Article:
Moving to a Single Set of Labor Markets and Payment Areas
The current system of geographic adjustment for hospitals uses one set of 441 markets based on Metropolitan Statistical Areas (MSAs). MSAs represent local labor markets where people live, work, and commute.
The geographic adjustment system for physician payment uses a different set of 89 payment areas to represent labor markets. These include 55 large metropolitan areas and 34 statewide areas that combine urban and rural areas. This inconsistency raised questions among committee members about whether defining entire states as labor markets was accurate.
Providers in a given geographic area tend to function within the same local labor markets. Therefore, rather than using two separate sets of payment areas, the committee recommends using the same payment areas for geographic adjustments to Medicare payment for hospitals and physicians.
The payment areas should be defined using MSAs and statewide non-MSAs. When there are significant differences in the indexes near the MSA boundaries, the adjustments should take into account commuting patterns of healthcare workers. The committee believes that smoothing the boundaries will decrease the need for reclassification, a process that currently allows almost 40 percent of eligible hospitals to be paid according to a wage index from a labor market outside of their physical location.
Metropolitan Statistical Areas (MSAs) in the United States
The current geographic adjustments use wage data from different sources, some directly from providers (for example, hospital cost reports, physician surveys) and others that are more independent, such as Census data. While no data source is perfect, the committee recommends using Bureau of Labor Statistics (BLS) health care industry wage data to allow the adjustments to reflect the actual price of labor, indicated by the prevailing wage in each labor market for each occupation. From the perspective of the committee, BLS wage data is considered more accurate than Medicare provider data on labor costs, because Medicare data reflect business decisions about the occupational mix of employees and their compensation packages.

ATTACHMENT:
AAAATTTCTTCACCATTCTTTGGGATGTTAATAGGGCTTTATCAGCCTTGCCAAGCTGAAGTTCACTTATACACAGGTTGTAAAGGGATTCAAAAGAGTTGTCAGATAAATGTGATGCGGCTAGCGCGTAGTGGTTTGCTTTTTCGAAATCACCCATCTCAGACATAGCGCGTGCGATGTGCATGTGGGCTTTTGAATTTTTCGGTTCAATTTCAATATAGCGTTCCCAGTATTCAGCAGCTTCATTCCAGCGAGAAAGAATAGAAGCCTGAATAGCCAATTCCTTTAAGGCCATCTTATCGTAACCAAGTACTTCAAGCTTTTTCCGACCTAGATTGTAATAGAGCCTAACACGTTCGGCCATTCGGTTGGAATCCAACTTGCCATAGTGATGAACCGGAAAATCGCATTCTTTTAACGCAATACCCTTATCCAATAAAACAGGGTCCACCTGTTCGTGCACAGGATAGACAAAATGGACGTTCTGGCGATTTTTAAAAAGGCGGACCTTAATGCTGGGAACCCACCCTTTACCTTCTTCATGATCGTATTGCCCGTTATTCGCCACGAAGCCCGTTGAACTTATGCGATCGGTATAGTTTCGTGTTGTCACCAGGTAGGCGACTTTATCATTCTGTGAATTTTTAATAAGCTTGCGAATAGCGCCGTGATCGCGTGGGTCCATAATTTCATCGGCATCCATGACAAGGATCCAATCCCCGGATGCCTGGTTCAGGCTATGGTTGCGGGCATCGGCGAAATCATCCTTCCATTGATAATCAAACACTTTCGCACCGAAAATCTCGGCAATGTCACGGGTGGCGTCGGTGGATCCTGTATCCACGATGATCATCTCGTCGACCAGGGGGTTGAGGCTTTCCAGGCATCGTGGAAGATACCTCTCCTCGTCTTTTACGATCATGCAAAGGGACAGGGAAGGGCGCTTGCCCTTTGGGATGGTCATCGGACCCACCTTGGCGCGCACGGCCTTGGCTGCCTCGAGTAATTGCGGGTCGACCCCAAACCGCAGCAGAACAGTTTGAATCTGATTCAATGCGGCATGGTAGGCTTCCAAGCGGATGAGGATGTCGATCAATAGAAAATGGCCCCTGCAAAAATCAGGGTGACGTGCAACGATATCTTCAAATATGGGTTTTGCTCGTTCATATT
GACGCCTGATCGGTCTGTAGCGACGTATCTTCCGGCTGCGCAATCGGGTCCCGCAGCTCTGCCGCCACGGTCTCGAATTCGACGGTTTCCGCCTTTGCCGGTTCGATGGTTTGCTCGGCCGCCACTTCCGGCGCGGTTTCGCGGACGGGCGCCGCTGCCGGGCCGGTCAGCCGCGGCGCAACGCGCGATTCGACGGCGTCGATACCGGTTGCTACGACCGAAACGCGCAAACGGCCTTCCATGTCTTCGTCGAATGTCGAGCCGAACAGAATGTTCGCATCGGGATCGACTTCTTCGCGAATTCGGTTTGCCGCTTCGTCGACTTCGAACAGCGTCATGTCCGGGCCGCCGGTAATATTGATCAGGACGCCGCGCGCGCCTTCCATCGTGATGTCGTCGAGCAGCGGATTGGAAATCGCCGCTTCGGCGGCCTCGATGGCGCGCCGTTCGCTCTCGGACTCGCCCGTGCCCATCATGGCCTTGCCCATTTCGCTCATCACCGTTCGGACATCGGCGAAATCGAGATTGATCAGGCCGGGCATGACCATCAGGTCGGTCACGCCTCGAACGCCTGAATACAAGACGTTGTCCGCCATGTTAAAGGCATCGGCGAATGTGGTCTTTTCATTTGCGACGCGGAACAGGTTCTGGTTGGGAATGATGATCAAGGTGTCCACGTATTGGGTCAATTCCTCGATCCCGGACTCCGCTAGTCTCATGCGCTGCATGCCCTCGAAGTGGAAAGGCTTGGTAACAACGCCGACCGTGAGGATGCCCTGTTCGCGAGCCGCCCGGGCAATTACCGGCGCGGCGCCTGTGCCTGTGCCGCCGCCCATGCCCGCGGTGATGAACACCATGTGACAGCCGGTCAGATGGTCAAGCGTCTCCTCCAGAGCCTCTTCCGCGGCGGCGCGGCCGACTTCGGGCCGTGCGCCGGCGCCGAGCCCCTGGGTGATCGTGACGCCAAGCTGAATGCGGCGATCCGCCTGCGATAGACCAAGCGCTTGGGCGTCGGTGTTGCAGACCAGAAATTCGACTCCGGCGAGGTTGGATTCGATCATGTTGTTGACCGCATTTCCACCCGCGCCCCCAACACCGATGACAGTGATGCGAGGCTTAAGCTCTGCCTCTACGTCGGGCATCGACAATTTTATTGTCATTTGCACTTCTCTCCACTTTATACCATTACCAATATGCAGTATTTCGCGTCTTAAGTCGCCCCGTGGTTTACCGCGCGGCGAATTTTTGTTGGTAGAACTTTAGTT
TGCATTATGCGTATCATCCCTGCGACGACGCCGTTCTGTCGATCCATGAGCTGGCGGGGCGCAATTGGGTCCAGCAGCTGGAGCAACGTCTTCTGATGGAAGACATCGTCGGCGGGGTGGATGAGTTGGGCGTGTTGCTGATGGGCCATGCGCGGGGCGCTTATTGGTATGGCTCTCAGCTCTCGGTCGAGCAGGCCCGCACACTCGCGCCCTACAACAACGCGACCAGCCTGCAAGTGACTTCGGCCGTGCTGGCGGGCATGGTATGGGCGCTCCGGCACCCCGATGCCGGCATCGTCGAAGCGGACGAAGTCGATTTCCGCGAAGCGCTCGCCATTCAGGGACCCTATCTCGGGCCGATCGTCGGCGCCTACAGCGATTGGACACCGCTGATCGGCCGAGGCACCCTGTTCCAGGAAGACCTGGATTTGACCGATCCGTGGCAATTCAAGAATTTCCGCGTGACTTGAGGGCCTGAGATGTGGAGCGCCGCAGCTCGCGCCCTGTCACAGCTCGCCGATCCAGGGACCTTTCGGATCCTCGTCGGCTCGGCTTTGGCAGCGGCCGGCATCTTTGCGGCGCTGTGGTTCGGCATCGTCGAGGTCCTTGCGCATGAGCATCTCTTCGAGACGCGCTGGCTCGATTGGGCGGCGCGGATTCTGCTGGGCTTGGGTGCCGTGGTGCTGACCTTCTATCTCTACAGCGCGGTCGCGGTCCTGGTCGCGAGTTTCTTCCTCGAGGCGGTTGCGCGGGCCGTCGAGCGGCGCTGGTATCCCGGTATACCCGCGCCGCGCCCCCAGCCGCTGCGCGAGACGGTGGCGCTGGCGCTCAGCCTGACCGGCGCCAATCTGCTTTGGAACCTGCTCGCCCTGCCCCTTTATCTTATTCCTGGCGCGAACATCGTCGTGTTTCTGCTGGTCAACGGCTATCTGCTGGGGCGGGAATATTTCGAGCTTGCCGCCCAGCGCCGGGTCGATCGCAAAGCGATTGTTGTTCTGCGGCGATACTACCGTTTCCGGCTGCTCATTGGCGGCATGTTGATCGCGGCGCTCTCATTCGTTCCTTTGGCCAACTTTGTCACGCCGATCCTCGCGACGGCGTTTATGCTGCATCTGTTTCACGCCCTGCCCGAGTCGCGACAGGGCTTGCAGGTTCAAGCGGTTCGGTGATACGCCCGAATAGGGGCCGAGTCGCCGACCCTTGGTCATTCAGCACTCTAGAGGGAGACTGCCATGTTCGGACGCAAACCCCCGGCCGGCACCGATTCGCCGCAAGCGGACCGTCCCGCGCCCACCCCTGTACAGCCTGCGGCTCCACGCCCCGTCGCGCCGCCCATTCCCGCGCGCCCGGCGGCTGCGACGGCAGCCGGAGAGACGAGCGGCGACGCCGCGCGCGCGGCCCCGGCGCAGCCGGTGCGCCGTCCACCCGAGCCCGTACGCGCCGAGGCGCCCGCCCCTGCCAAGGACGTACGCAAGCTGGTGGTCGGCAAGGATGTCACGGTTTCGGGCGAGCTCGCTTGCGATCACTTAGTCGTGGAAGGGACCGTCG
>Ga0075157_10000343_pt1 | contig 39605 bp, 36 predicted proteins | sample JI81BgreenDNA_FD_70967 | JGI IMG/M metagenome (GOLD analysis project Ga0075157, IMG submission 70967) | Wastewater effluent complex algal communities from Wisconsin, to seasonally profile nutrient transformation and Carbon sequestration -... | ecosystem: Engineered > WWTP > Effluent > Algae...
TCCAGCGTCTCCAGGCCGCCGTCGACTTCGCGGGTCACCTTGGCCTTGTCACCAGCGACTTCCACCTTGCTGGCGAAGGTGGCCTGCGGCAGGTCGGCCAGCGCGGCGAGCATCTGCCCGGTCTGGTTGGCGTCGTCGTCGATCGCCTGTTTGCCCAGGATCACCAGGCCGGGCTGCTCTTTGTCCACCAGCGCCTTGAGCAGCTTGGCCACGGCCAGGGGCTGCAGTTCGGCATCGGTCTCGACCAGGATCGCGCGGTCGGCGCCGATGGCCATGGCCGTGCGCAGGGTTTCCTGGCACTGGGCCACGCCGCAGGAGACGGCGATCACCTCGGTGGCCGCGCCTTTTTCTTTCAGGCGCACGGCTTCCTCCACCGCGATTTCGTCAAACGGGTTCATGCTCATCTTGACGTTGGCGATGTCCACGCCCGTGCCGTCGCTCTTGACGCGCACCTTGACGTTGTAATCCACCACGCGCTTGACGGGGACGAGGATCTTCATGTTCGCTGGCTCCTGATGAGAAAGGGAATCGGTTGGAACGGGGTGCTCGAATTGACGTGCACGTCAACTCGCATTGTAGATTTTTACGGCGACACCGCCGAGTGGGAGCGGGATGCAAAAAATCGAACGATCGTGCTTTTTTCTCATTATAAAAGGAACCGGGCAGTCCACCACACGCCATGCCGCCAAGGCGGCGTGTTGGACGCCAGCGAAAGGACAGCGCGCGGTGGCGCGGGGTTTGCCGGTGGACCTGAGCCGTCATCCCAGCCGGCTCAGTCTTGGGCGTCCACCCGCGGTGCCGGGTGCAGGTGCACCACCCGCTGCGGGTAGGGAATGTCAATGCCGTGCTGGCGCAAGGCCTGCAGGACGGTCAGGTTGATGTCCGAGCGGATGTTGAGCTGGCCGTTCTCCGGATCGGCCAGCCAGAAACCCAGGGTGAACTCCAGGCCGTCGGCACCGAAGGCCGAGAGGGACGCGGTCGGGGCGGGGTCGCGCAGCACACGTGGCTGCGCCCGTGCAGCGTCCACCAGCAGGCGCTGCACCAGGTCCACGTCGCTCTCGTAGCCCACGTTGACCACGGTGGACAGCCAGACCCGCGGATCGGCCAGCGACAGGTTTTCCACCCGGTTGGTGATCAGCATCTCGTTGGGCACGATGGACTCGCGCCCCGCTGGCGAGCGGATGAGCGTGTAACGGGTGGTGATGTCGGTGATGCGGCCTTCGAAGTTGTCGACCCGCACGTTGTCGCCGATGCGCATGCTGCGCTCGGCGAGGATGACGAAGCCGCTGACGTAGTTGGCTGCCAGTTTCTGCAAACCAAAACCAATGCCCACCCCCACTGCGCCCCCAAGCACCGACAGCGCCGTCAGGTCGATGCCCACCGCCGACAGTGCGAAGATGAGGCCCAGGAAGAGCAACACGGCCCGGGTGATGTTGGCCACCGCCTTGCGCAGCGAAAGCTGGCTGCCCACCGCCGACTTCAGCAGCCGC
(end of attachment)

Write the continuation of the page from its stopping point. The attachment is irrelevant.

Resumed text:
Expanding the Range of Occupations Used in Computing the Indexes
Currently, a limited number of occupations are included in the computation of the physician practice expense for administrative and clinical staff compensation and the hospital wage index. The committee recommends using BLS data from all occupations in the healthcare workforce because these data will more accurately reflect the geographic variations in labor markets, staffing patterns, and occupational mix. The expansion of occupations also will reflect the increasing integration of care in hospitals, outpatient clinics, office-based practices, and other clinical settings.
Taken as a whole, the committee’s recommendations are intended to improve accuracy of geographic adjustments to Medicare payment. Implementation will involve changes in the calculations of the indexes, but in the long run, it will bring the advantages of improved accuracy and greater consistency within the Medicare program. Any major transition should be managed strategically by phasing it in over time and communicating clearly with stakeholders at every step. Only then can the long-term policy goal of helping to create an equitable payment system that rewards high-value and high-quality health care be met.